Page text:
"We are doing so much talking that we're not even listening to one another," he explained. "There is no listening happening. There is definitely no praying together. When you have those two key ingredients in place then what you get is the vision.
"They need some more time with one another. I'd say most of these people — especially white evangelicals — don't have friends of color. When you don't have friends of color — white or black — you begin to assume and assumptions always lead to confusion, always."
Mwaura, a graduate of New Orleans Baptist Theological Seminary, grew up in a predominantly white evangelical church in Orlando, Florida, pastored by former Southern Baptist Convention president Jim Henry.
Henry was president of the SBC when the denomination voted to apologize for its support of slavery and segregation.
"It was one of those things that was pretty far-thinking in [the mid-1990s]. I've always believed that if we are going to move forward, we have to apologize," Mwaura said. "The real truth of the matter is that when we do that, it breaks down walls."
"I really do think that a lot of evangelicals are [asking] that question: 'Are you willing to put aside your thoughts, your beliefs, your opinion, for the Gospel?' I think the resounding answer right now is no."
Wallis told CP that racism is a "matter of theology." The white church's commitment to repentance and penitence "will be tested by a willingness to confront and change racially unjust systems in policing, law enforcement, and voting rights," he noted.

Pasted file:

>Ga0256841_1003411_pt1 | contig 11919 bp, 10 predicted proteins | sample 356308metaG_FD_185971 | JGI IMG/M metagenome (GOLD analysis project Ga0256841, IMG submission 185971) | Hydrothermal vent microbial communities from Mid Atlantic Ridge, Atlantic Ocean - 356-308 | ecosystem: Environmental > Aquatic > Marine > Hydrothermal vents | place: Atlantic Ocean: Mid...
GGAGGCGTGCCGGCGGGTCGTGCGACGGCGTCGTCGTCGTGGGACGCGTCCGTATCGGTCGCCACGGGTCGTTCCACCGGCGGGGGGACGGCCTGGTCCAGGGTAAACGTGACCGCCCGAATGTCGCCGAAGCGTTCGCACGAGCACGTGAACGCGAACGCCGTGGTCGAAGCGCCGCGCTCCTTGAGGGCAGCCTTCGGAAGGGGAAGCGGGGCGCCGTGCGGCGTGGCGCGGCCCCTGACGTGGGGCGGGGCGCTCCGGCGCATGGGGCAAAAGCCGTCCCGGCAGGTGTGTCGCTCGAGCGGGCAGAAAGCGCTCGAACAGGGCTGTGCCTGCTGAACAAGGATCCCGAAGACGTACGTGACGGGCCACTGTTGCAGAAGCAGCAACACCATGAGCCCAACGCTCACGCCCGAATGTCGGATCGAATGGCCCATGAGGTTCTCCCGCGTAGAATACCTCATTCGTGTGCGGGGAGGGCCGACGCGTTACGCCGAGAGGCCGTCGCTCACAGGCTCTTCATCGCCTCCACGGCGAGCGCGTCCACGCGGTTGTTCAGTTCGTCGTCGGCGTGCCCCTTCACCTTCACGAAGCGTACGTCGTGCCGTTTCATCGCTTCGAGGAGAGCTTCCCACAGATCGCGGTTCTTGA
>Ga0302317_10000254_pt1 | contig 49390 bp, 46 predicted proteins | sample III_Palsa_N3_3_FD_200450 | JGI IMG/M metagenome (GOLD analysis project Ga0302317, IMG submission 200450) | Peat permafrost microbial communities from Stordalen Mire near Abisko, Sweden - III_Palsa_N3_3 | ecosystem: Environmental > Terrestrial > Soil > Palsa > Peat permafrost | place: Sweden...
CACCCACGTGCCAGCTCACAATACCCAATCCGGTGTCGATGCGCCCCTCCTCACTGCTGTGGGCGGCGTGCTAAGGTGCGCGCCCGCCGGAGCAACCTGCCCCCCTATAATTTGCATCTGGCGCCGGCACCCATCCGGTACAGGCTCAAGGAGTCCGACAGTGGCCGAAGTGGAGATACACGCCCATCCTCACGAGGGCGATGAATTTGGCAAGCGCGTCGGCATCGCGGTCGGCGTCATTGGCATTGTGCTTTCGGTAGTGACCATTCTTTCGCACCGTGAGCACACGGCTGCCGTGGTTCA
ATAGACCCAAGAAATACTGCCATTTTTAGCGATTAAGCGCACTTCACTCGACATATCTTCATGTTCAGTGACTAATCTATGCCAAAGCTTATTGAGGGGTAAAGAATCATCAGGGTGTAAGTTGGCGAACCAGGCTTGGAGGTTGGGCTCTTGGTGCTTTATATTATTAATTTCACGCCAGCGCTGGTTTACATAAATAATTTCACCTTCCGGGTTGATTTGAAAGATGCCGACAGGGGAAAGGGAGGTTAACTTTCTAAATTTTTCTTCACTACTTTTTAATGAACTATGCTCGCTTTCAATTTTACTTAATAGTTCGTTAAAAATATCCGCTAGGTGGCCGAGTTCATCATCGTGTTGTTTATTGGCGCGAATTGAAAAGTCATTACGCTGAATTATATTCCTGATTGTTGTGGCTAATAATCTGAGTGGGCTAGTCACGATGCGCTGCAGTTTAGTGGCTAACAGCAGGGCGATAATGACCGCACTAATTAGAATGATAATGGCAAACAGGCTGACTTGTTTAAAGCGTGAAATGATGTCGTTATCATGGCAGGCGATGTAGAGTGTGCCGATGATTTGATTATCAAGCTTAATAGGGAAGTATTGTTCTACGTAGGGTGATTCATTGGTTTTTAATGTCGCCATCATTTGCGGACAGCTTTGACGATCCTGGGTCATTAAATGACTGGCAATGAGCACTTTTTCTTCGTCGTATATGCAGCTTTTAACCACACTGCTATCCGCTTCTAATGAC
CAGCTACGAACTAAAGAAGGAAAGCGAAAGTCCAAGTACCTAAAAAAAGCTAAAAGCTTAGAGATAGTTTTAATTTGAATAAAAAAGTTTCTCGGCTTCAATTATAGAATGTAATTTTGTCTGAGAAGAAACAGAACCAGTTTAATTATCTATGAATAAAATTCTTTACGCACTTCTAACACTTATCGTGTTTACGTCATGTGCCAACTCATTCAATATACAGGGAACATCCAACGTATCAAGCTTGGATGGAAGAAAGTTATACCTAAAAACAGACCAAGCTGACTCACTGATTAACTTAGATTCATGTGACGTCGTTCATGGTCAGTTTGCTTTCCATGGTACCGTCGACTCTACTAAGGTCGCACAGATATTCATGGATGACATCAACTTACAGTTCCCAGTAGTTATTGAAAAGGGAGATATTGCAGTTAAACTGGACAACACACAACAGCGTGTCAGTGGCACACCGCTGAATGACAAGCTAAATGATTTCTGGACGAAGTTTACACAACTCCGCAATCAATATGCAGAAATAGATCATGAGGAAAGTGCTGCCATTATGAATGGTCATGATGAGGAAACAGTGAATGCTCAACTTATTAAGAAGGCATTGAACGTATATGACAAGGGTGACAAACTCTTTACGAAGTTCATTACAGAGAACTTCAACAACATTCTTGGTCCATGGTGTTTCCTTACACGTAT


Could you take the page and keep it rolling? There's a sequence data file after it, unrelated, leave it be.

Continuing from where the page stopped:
He stressed that a "successful repentance framework" will begin with a "readiness to examine and lament our nation’s ugly history." The "willingness to uproot racially unjust systems must be anchored by a commitment to create genuine educational and economic opportunity for all of God’s children," he added.
"Bringing plans of lamentation and repentance into the church does not mean bringing politics into the church," Wallis argued. "[L]amentation and repentance restores the church with theology and the biblical affirmation that every human being exists as an image-bearer of God.
"If we are serious about reclaiming Jesus, we must reform the way our churches address America’s original sin."
"Pastors and clergy must name racism from the pulpit. Can you imagine the church-changing conversation we would have if every American congregation decided to publicly call racism and white supremacy sin from their pulpits? Repentance and lament would surely begin there, and should continue with a commitment from white Christians to advocate for the transformation of societal structures that have too often been a vehicle for systemic racism, including the white church."
One thing that has happened in today's culture, Mwaura added, is that the requests for reparations have come into play.
Recently, the Southern Baptist Theological Seminary in Louisville, Kentucky, was asked through a petition to pay restitution to a historically black college over its historical ties to slavery and racism. SBTS refused the request, saying they do not believe financial reparations are the appropriate response. Earlier, the school offered a full lament and repentance for its past moral failings on race issues.
"We are in a highly political culture right now, where [the idea of reparations] is a left-thinking deal," Mwuara explained.
Pastors have to "lead the way" when it comes to getting their congregations more familiar with Christians of other races, he stressed.
"It's a simple phone call of, 'Hey, can we do lunch or can we do golfing,'" he said. "I believe every pastor should have someone of a different race who is on the same level to speak into their lives. It begins with pastors."